Route 79 : Mirch Masala (Pepper Sabji)
The effects of feeling hungry on the way home
March 23 2004
"Mirch" is a Punjabi term (and Hindi I think) for pepper - or capsicum. More accurately it refers to entire family of capsaicin-carrying vegetables - which includes green chillies, red chillies, peppers etc. (Capsaicin is the chemical that causes the "heat" sensation in chillies.) Of course, the green peppers (capsicums) that you get at your local grocer or supermarket are not at all "hot" - but impart a very unique taste and aroma that when cooked (with some potato) will result in a fantastic tasting dish. The cooking style is "masala" - and is one of my absolutely favourite mid-week vegetarian dishes.
I cooked this last night whilst dancing away in the kitchen to Toni Braxton's "Unbreak my heart" track - the "club mix" - a perfect song to cook (and sing) along to whilst cooking this green pepper sabzi!
* 6 medium/large green peppers
You might be put off slightly by the number of peppers used in this recipe - but don't be - because the volume might look overhelming when you end up with a mountain of chopped pepper - but trust me - the volume will reduce to less than half of what you start with! Because of the starting volume - you might want to get your biggest pot or karahi ready too.
The more observant of you will notice that there is a picture of tinned tomato above - but I haven't listed it in the ingredients. This is because I mistakenly got the tomato tin prepared when I was getting the ingredients together. This recipe does *not* require tomato!
OK - here goes!
Pour a couple of tablespoons of vegetable oil (we use sunflower oil because it's zero cholesterol) into the karahi - and light up a fierce flame. You want the oil very hot. Throw in the pinches of cumin seed and onion seed - and wait until they start to splutter in the hot oil before you throw in the coarsely chopped onion. When I say coarsely - I mean really coarse - e.g. take a peeled onion, chop it in half, chop each half in half again - and then chop the quarters into half again - with this final chop in the opposite direction the previous one. I hope you get what I mean by that.
Fry the onions for a few minutes (stirring infrequently) until they are becoming translucent. Then lower the flame a bit to medium and throw in the pulped garlic, ginger and chillie. (Remember that if you are using chunks from your freezer you must defrost the chunks first by zapping them in the microwave for about 20 seconds on full power.) Stir fry the mixture for a couple of minutes - and then add all the ground spices as per the quantities listed above - but be happy to add more or less depending upon your taste. You can use red chillie powder instead of pulped frozen chillie. But whatever you do - do NOT use powdered chillie or garlic as substitutes for the real thing!
Stir up the spices for a minute - and then add the potato chunks. The chunks should be bite-sized - and about the same sort of size/square as the green pepper chunks. For this dish I always use "new" potatoes - as they will cook quicker - and have a great texture. You could always use the small new potatoes of you like - and leave them with skin on - either whole or chopped into halves.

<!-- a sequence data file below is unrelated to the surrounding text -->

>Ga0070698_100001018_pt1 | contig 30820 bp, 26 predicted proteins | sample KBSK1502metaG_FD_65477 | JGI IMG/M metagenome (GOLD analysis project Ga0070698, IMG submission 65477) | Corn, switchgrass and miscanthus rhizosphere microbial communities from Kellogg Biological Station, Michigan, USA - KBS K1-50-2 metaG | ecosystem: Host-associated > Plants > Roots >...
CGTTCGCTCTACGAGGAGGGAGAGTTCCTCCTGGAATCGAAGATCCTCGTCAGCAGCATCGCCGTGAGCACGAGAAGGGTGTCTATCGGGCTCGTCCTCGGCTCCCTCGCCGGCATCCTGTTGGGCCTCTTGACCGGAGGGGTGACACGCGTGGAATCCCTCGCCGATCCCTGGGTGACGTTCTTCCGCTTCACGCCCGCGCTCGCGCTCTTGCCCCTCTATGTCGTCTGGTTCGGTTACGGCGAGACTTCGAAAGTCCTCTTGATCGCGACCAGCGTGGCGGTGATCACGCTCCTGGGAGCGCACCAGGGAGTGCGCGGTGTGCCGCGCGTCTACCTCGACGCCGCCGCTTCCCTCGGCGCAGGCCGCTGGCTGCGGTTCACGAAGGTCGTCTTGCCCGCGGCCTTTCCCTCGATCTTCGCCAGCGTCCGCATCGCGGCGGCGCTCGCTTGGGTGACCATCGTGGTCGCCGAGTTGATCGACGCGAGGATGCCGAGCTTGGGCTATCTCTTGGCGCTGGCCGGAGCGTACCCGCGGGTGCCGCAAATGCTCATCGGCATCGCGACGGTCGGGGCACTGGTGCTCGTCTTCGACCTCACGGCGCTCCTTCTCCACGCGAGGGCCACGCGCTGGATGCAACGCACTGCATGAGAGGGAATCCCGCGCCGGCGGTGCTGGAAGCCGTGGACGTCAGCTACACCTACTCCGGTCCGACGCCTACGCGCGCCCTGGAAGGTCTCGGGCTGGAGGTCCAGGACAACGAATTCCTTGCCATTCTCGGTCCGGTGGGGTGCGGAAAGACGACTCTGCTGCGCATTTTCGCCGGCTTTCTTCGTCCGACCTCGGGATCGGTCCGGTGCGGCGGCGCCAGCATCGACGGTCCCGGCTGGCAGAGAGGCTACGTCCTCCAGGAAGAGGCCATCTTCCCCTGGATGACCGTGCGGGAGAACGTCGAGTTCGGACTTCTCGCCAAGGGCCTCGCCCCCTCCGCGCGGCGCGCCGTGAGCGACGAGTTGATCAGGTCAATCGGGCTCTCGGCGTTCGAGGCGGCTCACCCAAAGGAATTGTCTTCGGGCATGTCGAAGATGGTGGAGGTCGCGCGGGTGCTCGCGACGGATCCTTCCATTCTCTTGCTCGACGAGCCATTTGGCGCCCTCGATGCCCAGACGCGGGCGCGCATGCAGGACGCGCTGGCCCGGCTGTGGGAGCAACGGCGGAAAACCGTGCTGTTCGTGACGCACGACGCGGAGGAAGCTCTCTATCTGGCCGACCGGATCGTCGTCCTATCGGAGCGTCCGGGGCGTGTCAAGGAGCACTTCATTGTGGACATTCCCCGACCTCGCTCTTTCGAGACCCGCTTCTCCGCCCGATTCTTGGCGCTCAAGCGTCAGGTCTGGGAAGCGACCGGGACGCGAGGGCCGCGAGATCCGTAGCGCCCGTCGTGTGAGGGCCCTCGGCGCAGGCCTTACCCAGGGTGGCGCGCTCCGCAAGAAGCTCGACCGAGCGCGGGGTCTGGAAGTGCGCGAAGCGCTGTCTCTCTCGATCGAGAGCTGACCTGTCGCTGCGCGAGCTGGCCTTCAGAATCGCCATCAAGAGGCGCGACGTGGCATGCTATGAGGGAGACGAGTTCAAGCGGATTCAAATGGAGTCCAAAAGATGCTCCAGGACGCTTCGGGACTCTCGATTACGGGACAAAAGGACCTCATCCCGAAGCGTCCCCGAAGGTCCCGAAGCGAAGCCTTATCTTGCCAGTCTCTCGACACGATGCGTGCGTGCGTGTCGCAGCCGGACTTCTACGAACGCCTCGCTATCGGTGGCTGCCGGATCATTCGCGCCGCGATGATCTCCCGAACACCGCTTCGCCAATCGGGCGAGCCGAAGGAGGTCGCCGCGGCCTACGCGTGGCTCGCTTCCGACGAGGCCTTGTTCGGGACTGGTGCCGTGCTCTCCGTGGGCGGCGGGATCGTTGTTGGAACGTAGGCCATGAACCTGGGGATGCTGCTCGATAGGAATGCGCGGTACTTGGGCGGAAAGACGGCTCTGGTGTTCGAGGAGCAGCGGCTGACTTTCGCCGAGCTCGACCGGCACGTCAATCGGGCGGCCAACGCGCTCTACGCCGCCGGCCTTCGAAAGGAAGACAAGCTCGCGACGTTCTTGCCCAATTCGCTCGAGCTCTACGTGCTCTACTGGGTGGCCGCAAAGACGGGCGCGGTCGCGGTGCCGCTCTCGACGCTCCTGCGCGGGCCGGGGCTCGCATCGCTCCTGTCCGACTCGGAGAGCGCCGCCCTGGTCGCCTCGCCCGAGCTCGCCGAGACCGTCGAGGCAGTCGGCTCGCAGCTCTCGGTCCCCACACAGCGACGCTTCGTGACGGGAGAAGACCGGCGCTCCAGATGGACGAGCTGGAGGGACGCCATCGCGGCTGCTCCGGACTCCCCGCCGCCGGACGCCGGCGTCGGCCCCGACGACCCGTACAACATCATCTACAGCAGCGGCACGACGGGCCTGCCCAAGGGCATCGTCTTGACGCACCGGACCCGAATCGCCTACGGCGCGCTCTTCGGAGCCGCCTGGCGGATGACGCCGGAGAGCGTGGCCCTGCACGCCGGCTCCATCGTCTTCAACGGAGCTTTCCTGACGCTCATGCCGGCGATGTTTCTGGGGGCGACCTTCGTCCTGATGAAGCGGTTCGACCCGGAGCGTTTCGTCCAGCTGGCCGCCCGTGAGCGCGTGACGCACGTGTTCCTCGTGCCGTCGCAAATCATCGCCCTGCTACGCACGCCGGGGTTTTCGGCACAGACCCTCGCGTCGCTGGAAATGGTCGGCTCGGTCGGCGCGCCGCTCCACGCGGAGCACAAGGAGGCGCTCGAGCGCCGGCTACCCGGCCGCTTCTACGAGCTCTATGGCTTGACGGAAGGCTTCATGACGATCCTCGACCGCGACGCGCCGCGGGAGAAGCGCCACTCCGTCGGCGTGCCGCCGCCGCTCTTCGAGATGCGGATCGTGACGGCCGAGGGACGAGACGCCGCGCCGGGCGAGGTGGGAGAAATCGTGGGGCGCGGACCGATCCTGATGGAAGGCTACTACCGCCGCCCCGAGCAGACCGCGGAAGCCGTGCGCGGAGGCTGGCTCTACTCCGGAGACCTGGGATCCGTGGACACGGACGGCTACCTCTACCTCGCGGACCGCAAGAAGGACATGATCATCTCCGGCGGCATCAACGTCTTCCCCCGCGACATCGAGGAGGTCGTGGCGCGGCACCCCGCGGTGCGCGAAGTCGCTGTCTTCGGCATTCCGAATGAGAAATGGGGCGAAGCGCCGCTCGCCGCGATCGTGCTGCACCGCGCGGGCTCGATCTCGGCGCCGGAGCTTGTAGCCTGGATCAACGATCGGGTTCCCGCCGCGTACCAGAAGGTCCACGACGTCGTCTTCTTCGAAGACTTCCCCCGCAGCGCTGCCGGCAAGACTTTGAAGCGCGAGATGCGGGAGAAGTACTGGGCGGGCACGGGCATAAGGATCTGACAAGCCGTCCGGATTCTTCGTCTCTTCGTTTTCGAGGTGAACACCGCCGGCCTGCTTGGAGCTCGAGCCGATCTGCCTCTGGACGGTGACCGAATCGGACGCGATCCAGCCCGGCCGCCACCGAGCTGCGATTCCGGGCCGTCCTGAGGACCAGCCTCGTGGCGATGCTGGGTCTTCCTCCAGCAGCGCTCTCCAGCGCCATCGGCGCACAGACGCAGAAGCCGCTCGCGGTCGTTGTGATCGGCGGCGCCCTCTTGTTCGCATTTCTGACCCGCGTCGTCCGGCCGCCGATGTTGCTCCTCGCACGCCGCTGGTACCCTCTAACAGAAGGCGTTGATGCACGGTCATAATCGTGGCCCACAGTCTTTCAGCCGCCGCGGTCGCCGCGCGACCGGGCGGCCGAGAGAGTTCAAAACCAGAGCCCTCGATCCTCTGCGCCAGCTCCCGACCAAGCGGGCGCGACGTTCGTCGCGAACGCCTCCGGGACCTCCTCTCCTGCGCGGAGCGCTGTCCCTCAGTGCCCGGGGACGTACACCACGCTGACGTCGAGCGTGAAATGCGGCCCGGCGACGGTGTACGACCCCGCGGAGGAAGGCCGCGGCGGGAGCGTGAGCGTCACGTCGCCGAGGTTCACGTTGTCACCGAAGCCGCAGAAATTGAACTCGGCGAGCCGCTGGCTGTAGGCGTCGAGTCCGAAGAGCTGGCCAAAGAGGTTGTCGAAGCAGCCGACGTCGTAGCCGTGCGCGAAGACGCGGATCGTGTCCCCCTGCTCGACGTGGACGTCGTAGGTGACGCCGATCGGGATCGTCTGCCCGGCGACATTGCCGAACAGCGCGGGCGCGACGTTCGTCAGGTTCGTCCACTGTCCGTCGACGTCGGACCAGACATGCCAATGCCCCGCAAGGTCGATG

Stir up all the potato chunks so that they are coated thoroughly with all the spice/onion mixture. And turn up the flame temporarily so that the karahi gets real hot and starts to make a sizzling noise. And now for the magical bit: pour in 5 or 6 shakes of the concentrated lemon juice into the pot - which will make it sizzle even louder! The lemon juice provides a little extra liquid with which to steam the potatoes in.
After adding the dashes of lemon juice - stir it all up - reduce the flame to low - and stick the lid on the pot - with no vents. The objective is to steam the potatoes gently until they are soft. But be careful not to overcook the potatoes so that they are mushing or breaking up. The new potatoes I used only took 15 minutes to soften to the point that they are almost ready to eat. It's at this point that you add all of the green pepper chunks - increase the flame again - and stir it about - until the peppers are also coated in the spices. Leave the flame high as you put the lid back on - and let the peppers heat up until the pot is making the loudest noise that it can before you reduce the flame to very low.
Keep it on the very lowest flame you possibly can for a further 30 to 30 minutes. Stir after 10 or fiften minutes. You will notice that the peppers have reduced in volume dramatically - and the pot has a lot more liquid in it. What you should do is cook for the final 10 minutes with the lid off so that some of the water evaporates - and what you are left with is a semi-dry consistency (see large picture below) - i.e. nothing should be "swimming" in water. At this point you are ready to serve!
This dish is best served with fresh roti (chappati) - but warmed and lightly buttered wholemeal pitta bread is an excellent & convenient substitute. Garnish with freshly chopped coriander if you have some at hand. A side salad accompaniment goes nicely with it too. If you have any leftover - just do the usual: stick it into foodsaving container - with clingfilm of airtight lid - and stick in the fridge. Will keep for a couple of days - and can be reheated very easily in the microwave.
Have you tried
this? Even if you haven't - let me know what you think!